Overfocusing: Cognitive Inflexibility and the Cingulate Gyrus

ADD . . . and-so-much-more

Stubborn? or Stuck!!

by Madelyn Griffith-Haynie, CTP, CMC, ACT, MCC, SCAC

A bit of Review to Catch You Up

As I said in the previous article entitled ODD & Oppositional Rising: Most of us know somebody who seems to have an argument for just about everything — somebody who almost always has to “go through NO to get to yes.”

I likened those individuals to old television sets with stuck channel changers (way back before the days of remote controls).

Almost ALL of us, I addedADD or not, have a small  — perfectly “normal” — part of our personalities that balks unless a task or idea is totally appealing in the moment we are “supposed” to take it on.

We don’t WANT to change the channel — we want things to keep on being the way we thought they were going to be – NOW!


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6 thoughts on “Overfocusing: Cognitive Inflexibility and the Cingulate Gyrus

  1. Thanks for reblogging this one, Kate. There are quite a few articles about the role of the PFC (prefrontal cortex), fewer about the role of the cingulate gyrus – and it explains more than a few behavioral “quirks” in ourselves and others.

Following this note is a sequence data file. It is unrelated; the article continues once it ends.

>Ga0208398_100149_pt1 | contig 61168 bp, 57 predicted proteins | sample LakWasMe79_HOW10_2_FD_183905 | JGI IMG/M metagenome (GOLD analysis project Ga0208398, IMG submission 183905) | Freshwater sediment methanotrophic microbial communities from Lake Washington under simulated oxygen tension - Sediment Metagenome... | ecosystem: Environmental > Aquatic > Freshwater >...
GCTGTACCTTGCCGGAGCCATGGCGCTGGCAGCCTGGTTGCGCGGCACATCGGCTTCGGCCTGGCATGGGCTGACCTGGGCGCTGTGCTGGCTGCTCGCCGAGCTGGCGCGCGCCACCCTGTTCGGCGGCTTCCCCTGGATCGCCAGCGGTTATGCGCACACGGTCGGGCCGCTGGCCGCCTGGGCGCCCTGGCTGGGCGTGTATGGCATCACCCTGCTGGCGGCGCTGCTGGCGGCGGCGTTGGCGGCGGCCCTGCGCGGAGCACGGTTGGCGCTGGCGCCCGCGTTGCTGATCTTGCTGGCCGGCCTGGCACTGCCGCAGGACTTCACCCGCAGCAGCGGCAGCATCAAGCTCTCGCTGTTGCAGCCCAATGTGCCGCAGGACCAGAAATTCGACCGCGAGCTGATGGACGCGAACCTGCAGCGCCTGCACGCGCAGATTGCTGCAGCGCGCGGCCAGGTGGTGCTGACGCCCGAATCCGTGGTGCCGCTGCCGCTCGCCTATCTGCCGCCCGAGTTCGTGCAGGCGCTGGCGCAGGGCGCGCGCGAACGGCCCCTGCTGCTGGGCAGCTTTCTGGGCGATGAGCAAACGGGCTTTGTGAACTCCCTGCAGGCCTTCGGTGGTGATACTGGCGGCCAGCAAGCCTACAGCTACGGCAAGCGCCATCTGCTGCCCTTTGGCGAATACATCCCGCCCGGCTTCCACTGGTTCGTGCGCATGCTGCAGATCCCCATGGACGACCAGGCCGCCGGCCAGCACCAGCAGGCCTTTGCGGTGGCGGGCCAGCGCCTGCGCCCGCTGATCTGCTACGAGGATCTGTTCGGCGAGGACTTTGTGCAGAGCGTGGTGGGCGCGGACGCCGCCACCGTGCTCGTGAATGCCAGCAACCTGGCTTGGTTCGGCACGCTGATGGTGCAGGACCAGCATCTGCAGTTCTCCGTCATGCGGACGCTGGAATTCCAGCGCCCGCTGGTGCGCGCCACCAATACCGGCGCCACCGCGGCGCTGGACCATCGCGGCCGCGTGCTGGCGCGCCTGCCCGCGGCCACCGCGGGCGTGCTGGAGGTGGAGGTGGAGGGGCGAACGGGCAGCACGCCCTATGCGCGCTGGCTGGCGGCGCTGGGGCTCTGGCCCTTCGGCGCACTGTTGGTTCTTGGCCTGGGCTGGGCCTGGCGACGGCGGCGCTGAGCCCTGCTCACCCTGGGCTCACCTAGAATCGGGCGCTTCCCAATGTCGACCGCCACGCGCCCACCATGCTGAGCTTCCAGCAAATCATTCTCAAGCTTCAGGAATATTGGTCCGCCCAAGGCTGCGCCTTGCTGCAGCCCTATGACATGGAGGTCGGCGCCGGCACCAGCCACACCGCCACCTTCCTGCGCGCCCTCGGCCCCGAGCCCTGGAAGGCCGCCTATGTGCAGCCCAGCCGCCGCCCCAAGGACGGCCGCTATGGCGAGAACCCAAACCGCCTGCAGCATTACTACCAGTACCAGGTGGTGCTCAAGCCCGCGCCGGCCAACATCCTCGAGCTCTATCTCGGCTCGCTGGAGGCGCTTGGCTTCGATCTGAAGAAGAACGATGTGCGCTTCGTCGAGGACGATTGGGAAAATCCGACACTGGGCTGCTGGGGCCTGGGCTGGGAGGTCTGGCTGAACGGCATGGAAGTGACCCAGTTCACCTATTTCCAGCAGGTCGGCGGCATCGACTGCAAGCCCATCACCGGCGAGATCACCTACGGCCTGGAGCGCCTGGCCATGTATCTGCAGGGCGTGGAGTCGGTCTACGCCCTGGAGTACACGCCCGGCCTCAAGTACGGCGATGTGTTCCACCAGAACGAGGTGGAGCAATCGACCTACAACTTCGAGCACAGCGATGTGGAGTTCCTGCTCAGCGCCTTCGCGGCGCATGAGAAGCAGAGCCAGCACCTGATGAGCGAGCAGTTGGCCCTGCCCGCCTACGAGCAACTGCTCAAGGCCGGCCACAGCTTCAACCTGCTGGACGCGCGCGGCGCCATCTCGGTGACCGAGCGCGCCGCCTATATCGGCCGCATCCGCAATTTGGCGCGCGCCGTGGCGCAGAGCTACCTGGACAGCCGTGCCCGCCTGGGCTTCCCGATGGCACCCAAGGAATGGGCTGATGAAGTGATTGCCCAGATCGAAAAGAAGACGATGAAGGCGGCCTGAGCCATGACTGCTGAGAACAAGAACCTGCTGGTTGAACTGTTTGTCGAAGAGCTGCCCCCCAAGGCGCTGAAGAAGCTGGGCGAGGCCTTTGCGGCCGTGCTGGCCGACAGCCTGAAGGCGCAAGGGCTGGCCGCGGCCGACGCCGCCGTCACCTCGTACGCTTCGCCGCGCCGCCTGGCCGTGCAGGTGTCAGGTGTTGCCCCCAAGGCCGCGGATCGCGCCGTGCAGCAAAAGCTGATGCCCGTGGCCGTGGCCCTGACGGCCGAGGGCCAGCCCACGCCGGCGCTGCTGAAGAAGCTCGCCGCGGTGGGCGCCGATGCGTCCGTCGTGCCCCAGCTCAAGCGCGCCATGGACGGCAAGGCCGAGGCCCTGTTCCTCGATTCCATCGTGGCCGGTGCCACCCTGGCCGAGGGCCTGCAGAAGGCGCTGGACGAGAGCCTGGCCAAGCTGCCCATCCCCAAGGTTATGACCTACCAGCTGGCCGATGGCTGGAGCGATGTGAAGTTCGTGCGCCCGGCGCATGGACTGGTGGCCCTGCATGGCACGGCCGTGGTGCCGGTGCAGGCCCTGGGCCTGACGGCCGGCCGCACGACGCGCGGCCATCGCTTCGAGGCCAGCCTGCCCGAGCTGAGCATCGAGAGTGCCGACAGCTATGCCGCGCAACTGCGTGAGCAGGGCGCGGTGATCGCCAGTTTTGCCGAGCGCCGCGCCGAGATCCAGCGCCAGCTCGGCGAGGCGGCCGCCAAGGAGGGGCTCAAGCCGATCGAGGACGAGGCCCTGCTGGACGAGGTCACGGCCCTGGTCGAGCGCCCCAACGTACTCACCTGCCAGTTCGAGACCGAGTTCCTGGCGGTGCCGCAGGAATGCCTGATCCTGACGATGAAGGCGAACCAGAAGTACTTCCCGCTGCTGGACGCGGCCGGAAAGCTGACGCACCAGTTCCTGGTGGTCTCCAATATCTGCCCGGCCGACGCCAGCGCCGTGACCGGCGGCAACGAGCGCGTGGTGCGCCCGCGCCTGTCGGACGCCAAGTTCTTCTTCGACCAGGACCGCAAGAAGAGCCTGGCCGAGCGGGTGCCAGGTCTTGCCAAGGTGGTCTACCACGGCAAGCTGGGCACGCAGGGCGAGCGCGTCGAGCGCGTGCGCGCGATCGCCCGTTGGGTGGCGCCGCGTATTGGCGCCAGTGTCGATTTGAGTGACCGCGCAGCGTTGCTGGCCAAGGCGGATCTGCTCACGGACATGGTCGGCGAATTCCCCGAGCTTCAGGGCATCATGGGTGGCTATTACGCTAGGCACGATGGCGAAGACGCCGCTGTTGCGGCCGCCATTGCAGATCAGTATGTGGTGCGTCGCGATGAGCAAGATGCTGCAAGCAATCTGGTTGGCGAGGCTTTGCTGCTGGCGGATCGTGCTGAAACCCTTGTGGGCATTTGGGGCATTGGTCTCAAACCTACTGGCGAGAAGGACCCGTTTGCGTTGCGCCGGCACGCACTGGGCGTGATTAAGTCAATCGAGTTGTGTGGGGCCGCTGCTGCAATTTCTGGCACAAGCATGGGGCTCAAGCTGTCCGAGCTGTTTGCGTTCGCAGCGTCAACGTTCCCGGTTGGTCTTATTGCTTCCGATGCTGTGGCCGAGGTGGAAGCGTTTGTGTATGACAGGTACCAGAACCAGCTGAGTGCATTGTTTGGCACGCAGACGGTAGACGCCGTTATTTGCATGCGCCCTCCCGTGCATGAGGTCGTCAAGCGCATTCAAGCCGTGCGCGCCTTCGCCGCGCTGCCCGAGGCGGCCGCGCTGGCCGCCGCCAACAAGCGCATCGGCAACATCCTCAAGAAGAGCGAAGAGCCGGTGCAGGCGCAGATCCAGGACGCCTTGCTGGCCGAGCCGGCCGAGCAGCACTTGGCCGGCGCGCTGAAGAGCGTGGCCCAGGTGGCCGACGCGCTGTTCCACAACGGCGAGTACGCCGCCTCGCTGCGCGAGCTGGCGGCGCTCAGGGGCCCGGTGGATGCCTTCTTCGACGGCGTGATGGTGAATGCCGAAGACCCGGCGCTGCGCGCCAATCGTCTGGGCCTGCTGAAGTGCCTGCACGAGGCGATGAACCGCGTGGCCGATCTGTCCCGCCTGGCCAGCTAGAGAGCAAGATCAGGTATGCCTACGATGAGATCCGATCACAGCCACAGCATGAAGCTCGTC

Tangentially, and PFC-related, I tripped across a couple of brain-based posts by checking out some of the other goodies you’ve reblogged and some of *their* other articles and links. THANKS for bringing new info to my attention.

    I will be referencing & linking to some of these in a new article on “smart drugs” and Executive Functioning (coming as soon as I can do a bit more research before drafting and editing.)


    Liked by 1 person

      1. Acknowledge vs. flatter, right?

        While flattery (and compliments – the opinions of others) are certainly nice to hear, acknowledgment is an expression of the recognition of value that is entirely the result of the work of the one being acknowledged. (IMHO, none of us get enough of it in our black and white, do better-faster-more-etc. world!)

        I think it’s a crying shame that we aren’t recognized for what we do well already – encouraged to own our brilliance at least as much as our “areas for improvement.”

        Liked by 1 person

  2. I’m glad to see I’m not losing my mind! The WordPress.com gremlins seem to be at it again – your reblog came up in my “unread” list – so now I have to double back to check on everything. In addition, they overwrote my most recent post with an earlier, incompletely edited version, leaving me a notice to update to a more “recent” version when I opened it to fix a typo (It’s starting to look like I really must find time to get off the .com platform. grrrr!)

    Liked by 1 person

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